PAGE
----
Following the October 2018 article on marine ecosystem restoration, MEAM also had the opportunity to interview Rohani Ambo-Rappe, a lecturer at Hasanuddin University in Makassar, South Sulawesi, Indonesia. She shared her experiences and advice from her work on seagrass restoration in the region. She can be contacted at rohani.amborappe [at] gmail.com for further information.

MEAM: Can you briefly tell us about a few marine ecosystem restoration projects that you have worked on?

Ambo-Rappe: I am involved in a seagrass restoration project in the Spermonde Archipelago in South Sulawesi, Indonesia. This research-based project has been running since 2011 and has received funding from a number of sources including the Ministry of Higher Education of Indonesia, Hasanuddin University, and USAID. The goal of this project is to develop several methods of restoring seagrass that are simple and low-cost and can be scaled up for mass restoration efforts. As with many other seagrass restoration projects all over the world, we are still facing difficulties in controlling some environmental conditions, leading to low survival rates for the seagrass transplants and ultimately the failure of some restoration projects. Another important problem is that in Indonesia, ecosystems, unlike coral reef and mangrove ecosystems, are overlooked and not yet a conservation priority.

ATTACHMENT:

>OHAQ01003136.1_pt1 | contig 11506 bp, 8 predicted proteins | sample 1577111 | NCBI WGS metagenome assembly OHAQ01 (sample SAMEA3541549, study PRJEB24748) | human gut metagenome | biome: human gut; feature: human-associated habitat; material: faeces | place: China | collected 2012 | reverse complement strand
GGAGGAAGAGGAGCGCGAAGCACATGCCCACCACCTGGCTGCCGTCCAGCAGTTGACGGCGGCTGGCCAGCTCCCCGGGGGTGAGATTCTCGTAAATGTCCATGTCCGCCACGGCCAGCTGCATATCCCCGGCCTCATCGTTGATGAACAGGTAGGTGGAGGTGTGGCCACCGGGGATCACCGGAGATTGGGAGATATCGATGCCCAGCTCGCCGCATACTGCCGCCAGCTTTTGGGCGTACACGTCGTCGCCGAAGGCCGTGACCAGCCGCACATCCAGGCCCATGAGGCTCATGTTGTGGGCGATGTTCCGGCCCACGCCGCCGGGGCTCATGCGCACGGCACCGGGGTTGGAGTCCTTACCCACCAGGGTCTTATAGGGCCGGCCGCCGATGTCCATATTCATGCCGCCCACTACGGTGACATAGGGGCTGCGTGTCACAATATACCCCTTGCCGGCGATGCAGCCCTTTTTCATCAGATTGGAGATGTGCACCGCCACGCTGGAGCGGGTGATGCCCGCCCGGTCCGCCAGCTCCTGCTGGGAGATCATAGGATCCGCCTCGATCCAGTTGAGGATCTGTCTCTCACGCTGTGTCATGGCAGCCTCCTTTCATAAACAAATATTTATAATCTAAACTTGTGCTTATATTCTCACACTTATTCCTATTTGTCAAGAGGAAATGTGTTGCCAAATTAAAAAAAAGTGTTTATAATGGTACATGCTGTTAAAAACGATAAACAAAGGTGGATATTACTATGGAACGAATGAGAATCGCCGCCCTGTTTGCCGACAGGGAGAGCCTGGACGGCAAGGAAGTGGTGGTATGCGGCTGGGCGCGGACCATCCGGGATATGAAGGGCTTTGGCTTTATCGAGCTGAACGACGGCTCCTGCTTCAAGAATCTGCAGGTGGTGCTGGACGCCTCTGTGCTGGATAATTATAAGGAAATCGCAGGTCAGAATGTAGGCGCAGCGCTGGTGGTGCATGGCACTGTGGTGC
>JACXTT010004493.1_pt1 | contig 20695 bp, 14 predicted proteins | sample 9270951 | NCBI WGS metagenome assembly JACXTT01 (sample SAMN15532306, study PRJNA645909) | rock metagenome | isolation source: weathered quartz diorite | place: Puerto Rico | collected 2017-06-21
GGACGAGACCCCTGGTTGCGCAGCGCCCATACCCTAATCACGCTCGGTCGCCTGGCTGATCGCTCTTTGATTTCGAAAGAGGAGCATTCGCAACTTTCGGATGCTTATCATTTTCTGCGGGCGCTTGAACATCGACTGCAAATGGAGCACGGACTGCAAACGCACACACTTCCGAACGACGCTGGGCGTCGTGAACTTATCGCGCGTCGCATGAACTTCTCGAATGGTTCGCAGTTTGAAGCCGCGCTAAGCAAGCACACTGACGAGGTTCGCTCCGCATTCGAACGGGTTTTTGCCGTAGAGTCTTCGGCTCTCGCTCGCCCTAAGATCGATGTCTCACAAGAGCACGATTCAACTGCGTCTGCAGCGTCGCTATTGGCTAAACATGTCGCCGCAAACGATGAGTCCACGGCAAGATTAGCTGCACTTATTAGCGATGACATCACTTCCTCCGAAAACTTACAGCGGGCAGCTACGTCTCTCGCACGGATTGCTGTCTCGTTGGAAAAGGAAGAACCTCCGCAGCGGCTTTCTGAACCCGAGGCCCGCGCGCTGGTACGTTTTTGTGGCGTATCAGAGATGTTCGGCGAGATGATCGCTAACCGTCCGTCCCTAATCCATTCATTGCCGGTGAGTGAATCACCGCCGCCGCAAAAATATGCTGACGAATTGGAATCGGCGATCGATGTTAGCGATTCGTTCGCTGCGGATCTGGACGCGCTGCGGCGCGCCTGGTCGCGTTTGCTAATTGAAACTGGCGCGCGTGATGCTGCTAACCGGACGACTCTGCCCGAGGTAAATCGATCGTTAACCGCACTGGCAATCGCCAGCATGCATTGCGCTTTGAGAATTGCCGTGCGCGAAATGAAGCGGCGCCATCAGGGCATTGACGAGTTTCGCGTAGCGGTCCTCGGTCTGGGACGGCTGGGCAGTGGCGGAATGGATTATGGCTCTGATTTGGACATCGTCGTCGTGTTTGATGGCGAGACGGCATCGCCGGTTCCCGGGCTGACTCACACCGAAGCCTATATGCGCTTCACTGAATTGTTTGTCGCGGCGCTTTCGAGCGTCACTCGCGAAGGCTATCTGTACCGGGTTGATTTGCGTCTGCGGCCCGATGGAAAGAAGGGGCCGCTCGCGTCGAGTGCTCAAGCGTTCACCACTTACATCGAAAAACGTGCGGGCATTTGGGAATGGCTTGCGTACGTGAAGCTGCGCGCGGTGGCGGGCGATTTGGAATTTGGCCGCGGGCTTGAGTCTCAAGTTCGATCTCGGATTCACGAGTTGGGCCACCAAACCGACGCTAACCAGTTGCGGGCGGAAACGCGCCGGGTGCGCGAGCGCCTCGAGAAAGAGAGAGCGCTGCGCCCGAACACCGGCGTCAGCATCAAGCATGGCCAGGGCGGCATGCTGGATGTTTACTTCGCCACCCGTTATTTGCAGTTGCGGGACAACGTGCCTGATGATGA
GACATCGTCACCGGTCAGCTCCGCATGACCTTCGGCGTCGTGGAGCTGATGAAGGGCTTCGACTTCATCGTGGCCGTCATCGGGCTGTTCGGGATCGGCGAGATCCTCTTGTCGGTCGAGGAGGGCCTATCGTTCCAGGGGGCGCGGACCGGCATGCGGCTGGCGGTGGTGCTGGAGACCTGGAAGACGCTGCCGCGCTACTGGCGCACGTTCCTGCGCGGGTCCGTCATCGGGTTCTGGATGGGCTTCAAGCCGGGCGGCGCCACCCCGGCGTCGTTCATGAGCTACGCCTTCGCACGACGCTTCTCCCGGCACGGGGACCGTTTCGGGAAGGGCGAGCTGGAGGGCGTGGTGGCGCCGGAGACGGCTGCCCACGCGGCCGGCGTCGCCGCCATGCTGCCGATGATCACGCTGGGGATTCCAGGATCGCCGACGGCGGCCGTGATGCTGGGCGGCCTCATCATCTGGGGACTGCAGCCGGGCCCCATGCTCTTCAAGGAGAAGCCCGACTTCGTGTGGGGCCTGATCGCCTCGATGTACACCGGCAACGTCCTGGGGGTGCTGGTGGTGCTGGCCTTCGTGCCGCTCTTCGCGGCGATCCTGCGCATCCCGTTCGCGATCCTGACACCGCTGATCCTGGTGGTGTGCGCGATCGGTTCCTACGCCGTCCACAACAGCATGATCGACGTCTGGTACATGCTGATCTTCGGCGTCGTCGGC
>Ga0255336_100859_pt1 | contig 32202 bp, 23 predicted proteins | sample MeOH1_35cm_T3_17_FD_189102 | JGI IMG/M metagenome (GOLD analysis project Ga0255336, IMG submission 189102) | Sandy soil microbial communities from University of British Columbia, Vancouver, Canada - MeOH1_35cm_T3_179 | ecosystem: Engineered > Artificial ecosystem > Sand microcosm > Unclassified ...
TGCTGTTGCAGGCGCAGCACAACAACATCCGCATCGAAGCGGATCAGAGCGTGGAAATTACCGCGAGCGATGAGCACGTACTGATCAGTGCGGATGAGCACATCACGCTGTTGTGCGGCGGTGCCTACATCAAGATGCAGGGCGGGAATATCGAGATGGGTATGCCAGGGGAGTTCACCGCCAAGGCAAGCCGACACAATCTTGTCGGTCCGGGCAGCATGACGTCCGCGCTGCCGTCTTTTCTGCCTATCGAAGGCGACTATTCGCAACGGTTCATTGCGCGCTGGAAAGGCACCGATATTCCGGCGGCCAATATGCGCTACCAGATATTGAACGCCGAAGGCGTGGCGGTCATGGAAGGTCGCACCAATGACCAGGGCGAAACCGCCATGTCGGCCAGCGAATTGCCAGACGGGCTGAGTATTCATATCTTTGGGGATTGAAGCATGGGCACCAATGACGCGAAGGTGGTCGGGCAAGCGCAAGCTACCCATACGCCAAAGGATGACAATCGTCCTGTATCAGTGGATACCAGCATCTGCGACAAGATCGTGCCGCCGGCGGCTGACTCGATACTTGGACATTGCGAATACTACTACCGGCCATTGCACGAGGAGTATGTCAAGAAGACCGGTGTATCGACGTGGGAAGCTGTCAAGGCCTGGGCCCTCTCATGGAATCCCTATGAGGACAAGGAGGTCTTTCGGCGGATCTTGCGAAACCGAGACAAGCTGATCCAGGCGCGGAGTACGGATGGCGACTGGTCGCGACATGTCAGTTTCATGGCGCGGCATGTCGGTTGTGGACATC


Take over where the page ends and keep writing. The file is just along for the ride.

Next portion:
In addition to my project in the Spermonde Archipelago, my colleague Wawan Kiswara from the Indonesian Institute of Sciences (LIPI) did a long-term seagrass restoration project around Pari Island in Jakarta, Indonesia. The project was quite successful in terms of seagrass survival and coverage. It was also a research-scale project, however, and there are no plans to scale it up.